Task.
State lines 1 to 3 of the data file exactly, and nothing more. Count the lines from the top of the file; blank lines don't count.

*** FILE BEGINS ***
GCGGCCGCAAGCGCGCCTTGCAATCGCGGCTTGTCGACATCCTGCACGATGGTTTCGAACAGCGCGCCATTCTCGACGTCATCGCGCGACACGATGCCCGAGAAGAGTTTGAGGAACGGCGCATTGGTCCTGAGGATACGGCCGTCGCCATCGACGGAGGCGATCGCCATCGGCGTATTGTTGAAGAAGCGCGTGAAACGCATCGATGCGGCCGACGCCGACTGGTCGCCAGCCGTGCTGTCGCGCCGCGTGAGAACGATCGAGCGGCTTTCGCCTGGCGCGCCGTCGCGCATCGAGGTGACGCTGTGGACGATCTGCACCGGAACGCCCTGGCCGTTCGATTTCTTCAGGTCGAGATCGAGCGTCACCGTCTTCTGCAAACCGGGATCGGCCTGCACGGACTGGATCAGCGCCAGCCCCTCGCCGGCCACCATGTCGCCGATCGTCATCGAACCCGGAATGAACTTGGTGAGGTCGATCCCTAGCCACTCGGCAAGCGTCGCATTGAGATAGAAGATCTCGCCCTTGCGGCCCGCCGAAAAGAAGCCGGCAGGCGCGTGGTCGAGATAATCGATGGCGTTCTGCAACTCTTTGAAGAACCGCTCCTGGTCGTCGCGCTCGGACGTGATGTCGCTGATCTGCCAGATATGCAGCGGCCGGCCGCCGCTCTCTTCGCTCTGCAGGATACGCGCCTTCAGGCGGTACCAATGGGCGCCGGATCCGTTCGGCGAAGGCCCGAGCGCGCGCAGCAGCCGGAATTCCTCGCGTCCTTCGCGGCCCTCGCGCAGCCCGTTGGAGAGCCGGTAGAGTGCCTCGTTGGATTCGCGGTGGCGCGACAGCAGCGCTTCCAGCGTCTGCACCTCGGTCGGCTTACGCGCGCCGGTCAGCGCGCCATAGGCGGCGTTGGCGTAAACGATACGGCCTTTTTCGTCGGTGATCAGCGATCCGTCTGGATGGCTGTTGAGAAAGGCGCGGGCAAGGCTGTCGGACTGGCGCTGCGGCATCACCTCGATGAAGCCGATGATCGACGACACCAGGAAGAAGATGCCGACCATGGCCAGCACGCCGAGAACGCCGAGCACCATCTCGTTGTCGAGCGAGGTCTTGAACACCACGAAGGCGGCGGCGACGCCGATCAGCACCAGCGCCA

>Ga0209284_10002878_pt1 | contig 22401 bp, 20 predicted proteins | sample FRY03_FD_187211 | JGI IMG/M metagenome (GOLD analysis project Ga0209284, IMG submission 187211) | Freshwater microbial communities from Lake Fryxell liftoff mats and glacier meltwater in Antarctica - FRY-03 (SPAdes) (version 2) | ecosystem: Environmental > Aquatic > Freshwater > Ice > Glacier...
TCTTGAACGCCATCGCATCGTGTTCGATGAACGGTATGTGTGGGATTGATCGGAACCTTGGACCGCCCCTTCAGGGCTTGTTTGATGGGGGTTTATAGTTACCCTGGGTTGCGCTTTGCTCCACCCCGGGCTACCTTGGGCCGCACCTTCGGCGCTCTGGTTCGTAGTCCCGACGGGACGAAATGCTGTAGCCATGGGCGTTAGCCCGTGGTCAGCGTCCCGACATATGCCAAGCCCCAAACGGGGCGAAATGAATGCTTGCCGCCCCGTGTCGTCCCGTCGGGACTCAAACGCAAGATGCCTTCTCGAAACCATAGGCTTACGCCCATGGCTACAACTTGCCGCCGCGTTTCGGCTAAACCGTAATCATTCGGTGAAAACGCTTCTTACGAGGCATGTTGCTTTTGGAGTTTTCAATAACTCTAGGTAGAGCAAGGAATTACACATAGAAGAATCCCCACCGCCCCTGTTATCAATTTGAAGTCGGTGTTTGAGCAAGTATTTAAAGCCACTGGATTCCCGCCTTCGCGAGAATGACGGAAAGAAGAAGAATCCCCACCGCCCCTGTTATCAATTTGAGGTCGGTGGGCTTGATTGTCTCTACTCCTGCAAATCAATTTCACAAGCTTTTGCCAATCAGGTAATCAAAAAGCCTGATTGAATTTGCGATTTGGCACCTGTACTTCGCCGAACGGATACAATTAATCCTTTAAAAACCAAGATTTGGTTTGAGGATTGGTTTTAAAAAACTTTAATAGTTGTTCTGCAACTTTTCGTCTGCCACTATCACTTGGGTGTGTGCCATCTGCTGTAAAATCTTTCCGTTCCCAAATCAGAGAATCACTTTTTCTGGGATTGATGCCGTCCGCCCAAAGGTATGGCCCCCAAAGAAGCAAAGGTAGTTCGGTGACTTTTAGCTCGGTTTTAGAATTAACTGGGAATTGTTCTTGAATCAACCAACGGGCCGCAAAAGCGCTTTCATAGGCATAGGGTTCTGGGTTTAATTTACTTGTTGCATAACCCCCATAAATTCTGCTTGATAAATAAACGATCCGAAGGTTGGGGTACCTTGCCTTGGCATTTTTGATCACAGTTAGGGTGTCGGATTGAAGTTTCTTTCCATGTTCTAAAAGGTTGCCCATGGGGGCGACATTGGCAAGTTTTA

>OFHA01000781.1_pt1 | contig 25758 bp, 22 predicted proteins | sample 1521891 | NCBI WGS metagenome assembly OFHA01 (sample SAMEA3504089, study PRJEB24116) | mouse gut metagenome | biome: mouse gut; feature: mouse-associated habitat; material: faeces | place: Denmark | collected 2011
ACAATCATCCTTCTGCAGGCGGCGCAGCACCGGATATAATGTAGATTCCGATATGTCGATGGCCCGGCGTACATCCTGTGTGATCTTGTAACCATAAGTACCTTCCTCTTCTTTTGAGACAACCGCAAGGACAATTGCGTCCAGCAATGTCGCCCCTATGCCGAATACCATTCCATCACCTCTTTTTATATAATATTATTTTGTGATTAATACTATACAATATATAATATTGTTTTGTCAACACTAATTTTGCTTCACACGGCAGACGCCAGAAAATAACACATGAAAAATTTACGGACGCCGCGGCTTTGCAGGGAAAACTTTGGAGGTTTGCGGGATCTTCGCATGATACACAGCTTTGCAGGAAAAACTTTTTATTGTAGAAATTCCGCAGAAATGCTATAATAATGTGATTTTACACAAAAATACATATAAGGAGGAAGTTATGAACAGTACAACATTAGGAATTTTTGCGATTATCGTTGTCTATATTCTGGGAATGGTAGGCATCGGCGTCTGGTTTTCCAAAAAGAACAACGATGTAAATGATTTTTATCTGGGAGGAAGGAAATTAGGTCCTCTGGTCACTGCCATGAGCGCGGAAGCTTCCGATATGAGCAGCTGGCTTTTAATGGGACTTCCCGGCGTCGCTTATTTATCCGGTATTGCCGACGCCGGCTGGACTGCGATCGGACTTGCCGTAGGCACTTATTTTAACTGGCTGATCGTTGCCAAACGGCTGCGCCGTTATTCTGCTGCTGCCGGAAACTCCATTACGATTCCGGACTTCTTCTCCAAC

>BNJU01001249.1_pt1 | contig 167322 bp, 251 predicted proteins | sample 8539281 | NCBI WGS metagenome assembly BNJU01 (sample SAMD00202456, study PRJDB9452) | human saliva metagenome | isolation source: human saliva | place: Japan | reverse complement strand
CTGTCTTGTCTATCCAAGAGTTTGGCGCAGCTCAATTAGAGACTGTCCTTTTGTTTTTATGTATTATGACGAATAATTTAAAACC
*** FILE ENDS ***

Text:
GCGGCCGCAAGCGCGCCTTGCAATCGCGGCTTGTCGACATCCTGCACGATGGTTTCGAACAGCGCGCCATTCTCGACGTCATCGCGCGACACGATGCCCGAGAAGAGTTTGAGGAACGGCGCATTGGTCCTGAGGATACGGCCGTCGCCATCGACGGAGGCGATCGCCATCGGCGTATTGTTGAAGAAGCGCGTGAAACGCATCGATGCGGCCGACGCCGACTGGTCGCCAGCCGTGCTGTCGCGCCGCGTGAGAACGATCGAGCGGCTTTCGCCTGGCGCGCCGTCGCGCATCGAGGTGACGCTGTGGACGATCTGCACCGGAACGCCCTGGCCGTTCGATTTCTTCAGGTCGAGATCGAGCGTCACCGTCTTCTGCAAACCGGGATCGGCCTGCACGGACTGGATCAGCGCCAGCCCCTCGCCGGCCACCATGTCGCCGATCGTCATCGAACCCGGAATGAACTTGGTGAGGTCGATCCCTAGCCACTCGGCAAGCGTCGCATTGAGATAGAAGATCTCGCCCTTGCGGCCCGCCGAAAAGAAGCCGGCAGGCGCGTGGTCGAGATAATCGATGGCGTTCTGCAACTCTTTGAAGAACCGCTCCTGGTCGTCGCGCTCGGACGTGATGTCGCTGATCTGCCAGATATGCAGCGGCCGGCCGCCGCTCTCTTCGCTCTGCAGGATACGCGCCTTCAGGCGGTACCAATGGGCGCCGGATCCGTTCGGCGAAGGCCCGAGCGCGCGCAGCAGCCGGAATTCCTCGCGTCCTTCGCGGCCCTCGCGCAGCCCGTTGGAGAGCCGGTAGAGTGCCTCGTTGGATTCGCGGTGGCGCGACAGCAGCGCTTCCAGCGTCTGCACCTCGGTCGGCTTACGCGCGCCGGTCAGCGCGCCATAGGCGGCGTTGGCGTAAACGATACGGCCTTTTTCGTCGGTGATCAGCGATCCGTCTGGATGGCTGTTGAGAAAGGCGCGGGCAAGGCTGTCGGACTGGCGCTGCGGCATCACCTCGATGAAGCCGATGATCGACGACACCAGGAAGAAGATGCCGACCATGGCCAGCACGCCGAGAACGCCGAGCACCATCTCGTTGTCGAGCGAGGTCTTGAACACCACGAAGGCGGCGGCGACGCCGATCAGCACCAGCGCCA

>Ga0209284_10002878_pt1 | contig 22401 bp, 20 predicted proteins | sample FRY03_FD_187211 | JGI IMG/M metagenome (GOLD analysis project Ga0209284, IMG submission 187211) | Freshwater microbial communities from Lake Fryxell liftoff mats and glacier meltwater in Antarctica - FRY-03 (SPAdes) (version 2) | ecosystem: Environmental > Aquatic > Freshwater > Ice > Glacier...
TCTTGAACGCCATCGCATCGTGTTCGATGAACGGTATGTGTGGGATTGATCGGAACCTTGGACCGCCCCTTCAGGGCTTGTTTGATGGGGGTTTATAGTTACCCTGGGTTGCGCTTTGCTCCACCCCGGGCTACCTTGGGCCGCACCTTCGGCGCTCTGGTTCGTAGTCCCGACGGGACGAAATGCTGTAGCCATGGGCGTTAGCCCGTGGTCAGCGTCCCGACATATGCCAAGCCCCAAACGGGGCGAAATGAATGCTTGCCGCCCCGTGTCGTCCCGTCGGGACTCAAACGCAAGATGCCTTCTCGAAACCATAGGCTTACGCCCATGGCTACAACTTGCCGCCGCGTTTCGGCTAAACCGTAATCATTCGGTGAAAACGCTTCTTACGAGGCATGTTGCTTTTGGAGTTTTCAATAACTCTAGGTAGAGCAAGGAATTACACATAGAAGAATCCCCACCGCCCCTGTTATCAATTTGAAGTCGGTGTTTGAGCAAGTATTTAAAGCCACTGGATTCCCGCCTTCGCGAGAATGACGGAAAGAAGAAGAATCCCCACCGCCCCTGTTATCAATTTGAGGTCGGTGGGCTTGATTGTCTCTACTCCTGCAAATCAATTTCACAAGCTTTTGCCAATCAGGTAATCAAAAAGCCTGATTGAATTTGCGATTTGGCACCTGTACTTCGCCGAACGGATACAATTAATCCTTTAAAAACCAAGATTTGGTTTGAGGATTGGTTTTAAAAAACTTTAATAGTTGTTCTGCAACTTTTCGTCTGCCACTATCACTTGGGTGTGTGCCATCTGCTGTAAAATCTTTCCGTTCCCAAATCAGAGAATCACTTTTTCTGGGATTGATGCCGTCCGCCCAAAGGTATGGCCCCCAAAGAAGCAAAGGTAGTTCGGTGACTTTTAGCTCGGTTTTAGAATTAACTGGGAATTGTTCTTGAATCAACCAACGGGCCGCAAAAGCGCTTTCATAGGCATAGGGTTCTGGGTTTAATTTACTTGTTGCATAACCCCCATAAATTCTGCTTGATAAATAAACGATCCGAAGGTTGGGGTACCTTGCCTTGGCATTTTTGATCACAGTTAGGGTGTCGGATTGAAGTTTCTTTCCATGTTCTAAAAGGTTGCCCATGGGGGCGACATTGGCAAGTTTTA